Features

January 2008 Issue

Brake Right

Safe ground operations depend on knowing your airplane’s brake system and how to obtain reliable stopping power when you really need it.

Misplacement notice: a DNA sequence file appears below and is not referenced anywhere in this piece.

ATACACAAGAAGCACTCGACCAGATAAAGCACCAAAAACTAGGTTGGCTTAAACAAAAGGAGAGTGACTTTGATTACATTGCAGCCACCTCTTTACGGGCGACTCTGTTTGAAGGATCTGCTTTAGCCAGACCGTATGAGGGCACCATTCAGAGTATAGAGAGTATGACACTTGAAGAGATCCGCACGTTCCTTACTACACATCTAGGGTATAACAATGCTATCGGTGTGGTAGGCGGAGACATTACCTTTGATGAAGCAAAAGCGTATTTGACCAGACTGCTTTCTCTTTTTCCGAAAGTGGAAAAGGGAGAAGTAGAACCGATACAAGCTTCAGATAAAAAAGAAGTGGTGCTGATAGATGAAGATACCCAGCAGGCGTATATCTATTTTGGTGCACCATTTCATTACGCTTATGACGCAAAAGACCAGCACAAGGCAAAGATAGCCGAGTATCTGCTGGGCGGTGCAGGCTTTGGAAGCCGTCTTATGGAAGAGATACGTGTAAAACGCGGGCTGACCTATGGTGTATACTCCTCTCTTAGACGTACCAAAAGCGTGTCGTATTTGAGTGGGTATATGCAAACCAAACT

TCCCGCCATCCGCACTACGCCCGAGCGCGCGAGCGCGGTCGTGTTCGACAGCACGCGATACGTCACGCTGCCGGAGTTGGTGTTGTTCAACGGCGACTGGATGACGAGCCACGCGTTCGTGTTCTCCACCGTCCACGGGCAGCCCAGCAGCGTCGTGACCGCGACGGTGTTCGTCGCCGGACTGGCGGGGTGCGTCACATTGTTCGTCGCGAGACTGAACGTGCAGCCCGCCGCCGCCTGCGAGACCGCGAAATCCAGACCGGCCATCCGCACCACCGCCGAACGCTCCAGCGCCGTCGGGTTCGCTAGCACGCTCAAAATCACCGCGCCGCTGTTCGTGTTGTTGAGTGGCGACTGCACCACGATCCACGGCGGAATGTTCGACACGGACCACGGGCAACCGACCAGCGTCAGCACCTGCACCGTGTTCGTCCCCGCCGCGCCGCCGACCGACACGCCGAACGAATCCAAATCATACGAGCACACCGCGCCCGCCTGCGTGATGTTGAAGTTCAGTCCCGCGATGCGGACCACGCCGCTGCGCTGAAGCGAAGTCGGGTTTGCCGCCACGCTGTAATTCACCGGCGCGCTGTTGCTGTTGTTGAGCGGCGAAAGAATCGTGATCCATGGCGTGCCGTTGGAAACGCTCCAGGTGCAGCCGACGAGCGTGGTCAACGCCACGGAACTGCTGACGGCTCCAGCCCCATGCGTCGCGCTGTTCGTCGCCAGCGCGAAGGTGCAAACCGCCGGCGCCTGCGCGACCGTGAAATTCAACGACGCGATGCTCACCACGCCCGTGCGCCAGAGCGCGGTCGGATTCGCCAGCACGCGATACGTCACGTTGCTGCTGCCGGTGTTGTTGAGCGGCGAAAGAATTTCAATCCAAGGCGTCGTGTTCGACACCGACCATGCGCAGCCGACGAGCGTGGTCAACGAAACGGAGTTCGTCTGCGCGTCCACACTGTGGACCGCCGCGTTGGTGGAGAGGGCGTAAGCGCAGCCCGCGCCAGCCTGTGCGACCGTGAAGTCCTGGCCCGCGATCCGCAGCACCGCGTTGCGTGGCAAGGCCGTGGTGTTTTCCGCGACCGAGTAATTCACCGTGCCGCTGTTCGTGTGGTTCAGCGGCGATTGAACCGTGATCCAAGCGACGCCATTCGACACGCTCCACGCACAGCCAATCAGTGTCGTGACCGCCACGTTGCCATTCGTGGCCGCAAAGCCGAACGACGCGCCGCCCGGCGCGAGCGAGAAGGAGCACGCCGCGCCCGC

Transforming our elegant aerial machines into land vehicles is arguably the single most difficult aspect of flying. Many flight hours are spent practicing approaches and landings, occasionally followed by smooth deceleration to a safe, controlled stop. Brakes help make this possible, but if you ignore or abuse them they can bite back in a most spiteful way. The brakes in most general aviation airplanes involve relatively simple systems, but they’re not as robust as an automobile’s. For one thing, most personal airplanes aren’t equipped with an anti-lock brake system. For another, automobile brake components are larger, heavier and more powerful. Yet, we often find ourselves in an airplane on or near the ground traveling at highway speeds. And, like so many tasks associated with aviation, there’s also a right and wrong way to use an airplane’s brakes. Let’s start with how to inspect them.

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